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Review: Grace Potter and the Nocturnals light up the State Theatre in St. Petersburg




“There’s two things that we came here to do,” Grace Potter said early in her concert Friday night at the State Theatre in St. Petersburg. “We came here to play rock 'n’ roll. And we came here to get you hot.”

That much was evident, judging from the way Potter twirled, purred, howled and danced throughout Grace Potter and the Nocturnals’ sold-out, nearly two-hour concert. Their riveting, rambunctious set meandered from blues to jam to country to gospel, and was the capper to  another stellar First Friday in St. Pete — a sold-out Slightly Stoopid show up the road at Jannus Live; local bands at Fubar, the Local 662 and Vintage Ultra Lounge; and opening night at the overflowing Sake Bomb.

The Nocturnals are having something of a moment in 2011, with a new album, national profiles on CNN, PBS and VH1, appearances on nearly every late-night talk show and a tour that’s selling out coast to coast. The band has gone more glam than jam in recent years, though they’re still capable of spinning out a 10-minute hootenanny or two.

If she wasn’t so clearly self-assured, Potter might look at Taylor Swift or Miranda Lambert or Hillary Scott and wonder: Why not me? After all, her songs, like the country ballad Apologies, are written and performed in the de rigueur witchy-woman style of the modern country diva. (Oh, really, Miranda, you sometimes want to live in an Airstream, just like a gypsy? Potter’s been living like that for almost a decade.)


Wearing a loose black kimono minidress, suede stiletto boots and a forest of wild blond bangs above her glittery eyes, Potter owned the crowd from the moment she sashayed onstage. With a giant stuffed tiger perched behind the stage, Potter unleashed her hellcat’s yowl early and often as she danced from the center of the stage to her Hammond B3, which was probably a good thing — if she didn’t have a place to sit, she might have spun off into oblivion, Stevie Nicks-style.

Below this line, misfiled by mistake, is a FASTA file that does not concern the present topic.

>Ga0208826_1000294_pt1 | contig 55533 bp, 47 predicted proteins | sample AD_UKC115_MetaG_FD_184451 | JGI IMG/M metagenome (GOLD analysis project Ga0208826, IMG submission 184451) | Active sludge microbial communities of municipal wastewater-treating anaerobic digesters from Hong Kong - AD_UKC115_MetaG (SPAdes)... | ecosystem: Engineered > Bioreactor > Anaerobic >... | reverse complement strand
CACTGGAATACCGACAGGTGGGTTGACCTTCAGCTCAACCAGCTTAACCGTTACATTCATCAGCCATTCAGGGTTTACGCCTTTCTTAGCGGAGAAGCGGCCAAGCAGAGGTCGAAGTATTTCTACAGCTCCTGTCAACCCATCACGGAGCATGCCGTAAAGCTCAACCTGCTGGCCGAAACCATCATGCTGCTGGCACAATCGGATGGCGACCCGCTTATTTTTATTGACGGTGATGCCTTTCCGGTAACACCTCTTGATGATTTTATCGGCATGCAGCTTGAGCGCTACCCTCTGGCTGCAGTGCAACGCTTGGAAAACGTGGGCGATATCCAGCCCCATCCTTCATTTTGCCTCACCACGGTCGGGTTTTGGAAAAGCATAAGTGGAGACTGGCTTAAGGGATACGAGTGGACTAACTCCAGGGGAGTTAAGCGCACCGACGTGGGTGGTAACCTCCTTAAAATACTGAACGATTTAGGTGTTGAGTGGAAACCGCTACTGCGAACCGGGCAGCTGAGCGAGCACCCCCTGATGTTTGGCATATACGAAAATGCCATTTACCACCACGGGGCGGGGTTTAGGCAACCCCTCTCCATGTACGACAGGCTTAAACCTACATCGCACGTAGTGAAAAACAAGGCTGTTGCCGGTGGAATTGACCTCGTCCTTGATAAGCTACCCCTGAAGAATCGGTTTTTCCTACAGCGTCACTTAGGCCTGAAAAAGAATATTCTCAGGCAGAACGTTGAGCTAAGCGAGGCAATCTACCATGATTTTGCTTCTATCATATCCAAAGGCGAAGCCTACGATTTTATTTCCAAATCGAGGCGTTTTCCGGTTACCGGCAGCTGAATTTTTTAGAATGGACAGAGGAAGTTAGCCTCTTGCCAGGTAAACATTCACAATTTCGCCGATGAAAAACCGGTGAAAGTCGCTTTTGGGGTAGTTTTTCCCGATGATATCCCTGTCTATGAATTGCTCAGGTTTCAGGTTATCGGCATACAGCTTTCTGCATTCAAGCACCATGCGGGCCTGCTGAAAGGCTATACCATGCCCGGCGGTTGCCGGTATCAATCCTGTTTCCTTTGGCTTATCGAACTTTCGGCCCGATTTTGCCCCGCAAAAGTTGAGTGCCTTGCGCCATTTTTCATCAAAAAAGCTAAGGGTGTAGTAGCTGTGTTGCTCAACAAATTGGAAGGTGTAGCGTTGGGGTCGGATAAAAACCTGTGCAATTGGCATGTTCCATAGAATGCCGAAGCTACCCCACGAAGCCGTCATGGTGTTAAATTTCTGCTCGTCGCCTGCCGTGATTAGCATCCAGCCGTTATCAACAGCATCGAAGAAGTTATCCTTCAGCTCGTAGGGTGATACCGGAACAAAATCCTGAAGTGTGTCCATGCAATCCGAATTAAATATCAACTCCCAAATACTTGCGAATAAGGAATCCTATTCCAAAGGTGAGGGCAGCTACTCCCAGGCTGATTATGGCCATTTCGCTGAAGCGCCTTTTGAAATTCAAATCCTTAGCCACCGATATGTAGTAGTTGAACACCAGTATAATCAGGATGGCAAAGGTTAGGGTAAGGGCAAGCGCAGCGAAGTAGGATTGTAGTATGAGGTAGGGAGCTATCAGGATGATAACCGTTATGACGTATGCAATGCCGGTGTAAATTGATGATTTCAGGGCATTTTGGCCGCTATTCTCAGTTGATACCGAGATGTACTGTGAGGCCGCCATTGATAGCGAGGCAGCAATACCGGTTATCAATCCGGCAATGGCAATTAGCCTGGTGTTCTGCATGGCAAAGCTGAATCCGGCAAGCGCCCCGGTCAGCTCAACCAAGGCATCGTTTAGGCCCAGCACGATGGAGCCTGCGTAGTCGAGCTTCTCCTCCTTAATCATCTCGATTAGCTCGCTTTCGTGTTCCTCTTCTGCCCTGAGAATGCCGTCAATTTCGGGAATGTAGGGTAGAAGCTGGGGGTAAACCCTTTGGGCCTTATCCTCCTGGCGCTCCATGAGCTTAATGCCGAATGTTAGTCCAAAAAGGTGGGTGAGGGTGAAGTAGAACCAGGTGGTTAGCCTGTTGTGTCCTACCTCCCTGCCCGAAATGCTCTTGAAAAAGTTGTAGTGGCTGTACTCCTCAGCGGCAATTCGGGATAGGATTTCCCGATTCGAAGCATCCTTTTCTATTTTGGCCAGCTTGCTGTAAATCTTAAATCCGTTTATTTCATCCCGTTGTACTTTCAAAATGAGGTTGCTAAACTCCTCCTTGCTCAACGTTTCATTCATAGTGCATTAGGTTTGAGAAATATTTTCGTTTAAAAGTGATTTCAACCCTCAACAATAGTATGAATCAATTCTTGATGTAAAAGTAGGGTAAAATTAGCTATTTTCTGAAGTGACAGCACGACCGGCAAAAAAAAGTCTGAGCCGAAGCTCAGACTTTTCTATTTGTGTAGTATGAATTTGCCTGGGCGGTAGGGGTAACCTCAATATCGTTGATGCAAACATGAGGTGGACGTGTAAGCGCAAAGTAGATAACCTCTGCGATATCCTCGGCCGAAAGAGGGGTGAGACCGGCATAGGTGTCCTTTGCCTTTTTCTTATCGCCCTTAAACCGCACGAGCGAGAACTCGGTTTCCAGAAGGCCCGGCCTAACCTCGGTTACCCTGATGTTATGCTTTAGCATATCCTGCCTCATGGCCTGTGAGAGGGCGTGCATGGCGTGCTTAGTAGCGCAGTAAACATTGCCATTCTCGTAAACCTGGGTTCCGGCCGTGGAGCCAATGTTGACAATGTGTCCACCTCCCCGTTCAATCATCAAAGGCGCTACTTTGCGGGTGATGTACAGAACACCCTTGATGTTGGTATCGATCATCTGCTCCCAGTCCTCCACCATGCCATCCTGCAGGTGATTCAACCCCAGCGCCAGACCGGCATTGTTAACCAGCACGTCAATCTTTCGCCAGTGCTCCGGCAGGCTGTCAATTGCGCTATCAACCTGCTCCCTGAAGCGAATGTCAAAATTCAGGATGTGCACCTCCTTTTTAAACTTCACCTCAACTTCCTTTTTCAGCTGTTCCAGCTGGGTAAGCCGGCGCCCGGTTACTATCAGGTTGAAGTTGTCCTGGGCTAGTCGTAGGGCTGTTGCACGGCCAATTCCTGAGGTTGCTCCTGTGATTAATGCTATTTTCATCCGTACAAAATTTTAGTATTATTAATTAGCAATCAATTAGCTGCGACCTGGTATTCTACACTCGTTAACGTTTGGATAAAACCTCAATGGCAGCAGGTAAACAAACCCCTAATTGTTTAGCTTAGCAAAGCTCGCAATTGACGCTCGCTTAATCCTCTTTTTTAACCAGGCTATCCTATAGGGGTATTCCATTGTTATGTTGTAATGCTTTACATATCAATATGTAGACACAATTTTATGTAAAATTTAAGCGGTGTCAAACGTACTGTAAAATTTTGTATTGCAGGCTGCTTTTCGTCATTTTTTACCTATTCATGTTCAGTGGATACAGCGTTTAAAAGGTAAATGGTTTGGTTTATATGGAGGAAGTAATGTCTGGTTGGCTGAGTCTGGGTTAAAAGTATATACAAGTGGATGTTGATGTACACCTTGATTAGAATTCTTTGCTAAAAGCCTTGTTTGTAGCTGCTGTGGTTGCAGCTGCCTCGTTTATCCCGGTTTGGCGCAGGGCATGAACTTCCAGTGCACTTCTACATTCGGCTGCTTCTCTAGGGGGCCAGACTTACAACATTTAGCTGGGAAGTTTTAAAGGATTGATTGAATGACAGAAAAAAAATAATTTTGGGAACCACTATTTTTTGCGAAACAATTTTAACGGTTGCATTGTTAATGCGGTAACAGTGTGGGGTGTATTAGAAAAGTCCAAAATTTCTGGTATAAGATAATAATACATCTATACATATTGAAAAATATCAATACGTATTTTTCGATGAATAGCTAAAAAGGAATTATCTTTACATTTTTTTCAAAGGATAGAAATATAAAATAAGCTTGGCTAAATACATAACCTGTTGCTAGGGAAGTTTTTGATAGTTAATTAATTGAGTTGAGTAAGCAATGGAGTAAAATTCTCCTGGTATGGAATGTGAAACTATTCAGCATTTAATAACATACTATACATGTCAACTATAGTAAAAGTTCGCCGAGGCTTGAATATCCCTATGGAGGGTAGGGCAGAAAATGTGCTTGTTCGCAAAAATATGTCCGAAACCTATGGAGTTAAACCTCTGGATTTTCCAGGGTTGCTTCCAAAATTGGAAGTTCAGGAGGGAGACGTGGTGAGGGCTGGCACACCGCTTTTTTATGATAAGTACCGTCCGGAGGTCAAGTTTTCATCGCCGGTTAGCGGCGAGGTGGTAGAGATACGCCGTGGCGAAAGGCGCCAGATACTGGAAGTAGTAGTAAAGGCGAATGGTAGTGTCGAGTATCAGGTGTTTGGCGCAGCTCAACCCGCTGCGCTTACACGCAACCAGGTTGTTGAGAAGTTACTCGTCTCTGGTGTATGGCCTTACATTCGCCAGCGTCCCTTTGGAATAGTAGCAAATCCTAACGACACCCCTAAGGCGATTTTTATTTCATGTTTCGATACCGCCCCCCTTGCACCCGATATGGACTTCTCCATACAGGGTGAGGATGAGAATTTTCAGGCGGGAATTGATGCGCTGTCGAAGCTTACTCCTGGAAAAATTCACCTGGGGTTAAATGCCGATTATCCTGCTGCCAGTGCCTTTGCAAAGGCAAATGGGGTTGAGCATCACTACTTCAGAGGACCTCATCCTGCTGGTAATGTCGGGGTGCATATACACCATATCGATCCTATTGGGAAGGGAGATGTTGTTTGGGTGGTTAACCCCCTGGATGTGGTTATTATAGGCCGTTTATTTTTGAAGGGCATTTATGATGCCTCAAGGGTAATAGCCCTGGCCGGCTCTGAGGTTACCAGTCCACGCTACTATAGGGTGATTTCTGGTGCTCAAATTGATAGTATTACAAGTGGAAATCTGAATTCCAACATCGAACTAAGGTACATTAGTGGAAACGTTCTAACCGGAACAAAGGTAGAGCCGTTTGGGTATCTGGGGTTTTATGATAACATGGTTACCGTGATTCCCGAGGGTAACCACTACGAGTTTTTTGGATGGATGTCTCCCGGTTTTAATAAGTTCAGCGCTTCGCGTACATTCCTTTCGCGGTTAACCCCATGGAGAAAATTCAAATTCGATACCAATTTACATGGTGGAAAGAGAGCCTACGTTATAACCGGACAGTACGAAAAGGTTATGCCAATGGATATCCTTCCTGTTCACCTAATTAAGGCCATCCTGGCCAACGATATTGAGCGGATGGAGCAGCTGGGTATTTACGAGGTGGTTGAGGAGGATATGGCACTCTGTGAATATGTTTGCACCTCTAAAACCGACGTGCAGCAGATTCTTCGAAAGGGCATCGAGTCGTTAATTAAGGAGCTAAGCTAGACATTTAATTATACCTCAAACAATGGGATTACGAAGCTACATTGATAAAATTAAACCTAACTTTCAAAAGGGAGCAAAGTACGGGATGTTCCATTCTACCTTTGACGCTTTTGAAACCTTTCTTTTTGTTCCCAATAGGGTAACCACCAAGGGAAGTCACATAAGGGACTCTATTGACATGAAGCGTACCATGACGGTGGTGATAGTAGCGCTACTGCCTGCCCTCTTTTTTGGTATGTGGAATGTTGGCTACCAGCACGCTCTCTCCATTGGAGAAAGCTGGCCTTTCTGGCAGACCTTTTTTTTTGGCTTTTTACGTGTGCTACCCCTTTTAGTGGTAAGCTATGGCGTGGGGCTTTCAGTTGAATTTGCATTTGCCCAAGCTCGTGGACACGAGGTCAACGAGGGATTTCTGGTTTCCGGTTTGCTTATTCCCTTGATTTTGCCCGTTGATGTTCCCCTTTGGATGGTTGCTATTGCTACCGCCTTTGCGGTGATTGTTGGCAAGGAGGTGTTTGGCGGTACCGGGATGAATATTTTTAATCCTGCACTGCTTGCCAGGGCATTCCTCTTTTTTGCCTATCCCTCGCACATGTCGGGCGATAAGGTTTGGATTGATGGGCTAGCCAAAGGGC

The Fleetwood Mac influence was strong throughout the night. Cleaned-up they may be, but the band was not afraid to get sweaty, particularly bearded guitarist Benny Yarco, who matched Potter hair-whip for hair-whip. The band took their cues from Potter throughout the night, as she tossed in riffs from Satisfaction and a cover of Heart’s Crazy On You. Twice, Potter, her two guitarists and her bassist huddled in a mini-jam session, their guitars whistling and wailing in sync.

The concert was peppered with a few extended, cacophonous ovations from the crowd. Potter nearly lost herself in the Tina Turner-esque vocals of Hot Summer Night, screaming like a woman possessed. The band’s thunderous, foot-stomping riffs near the ends of Joey and Tiny Light brought the house down. And the aggressively sultry come-on Paris achieved everything Potter wanted: It rocked, and it made the entire house hot.

But it was all an extended build-up to the set-closing single, Medicine, a randy rev-up that ended with the entire band banging on the drum kit, before Potter moaned the last lyric a cappella:


Boy howdy, and the crowd at the State sure knew it. Potter's taking a backseat to no one on her road to mainstream stardom. When the rest of America catches up, tell 'em she got you hot first.

-- Jay Cridlin, tbt*

[Last modified: Saturday, March 5, 2011 2:09am]


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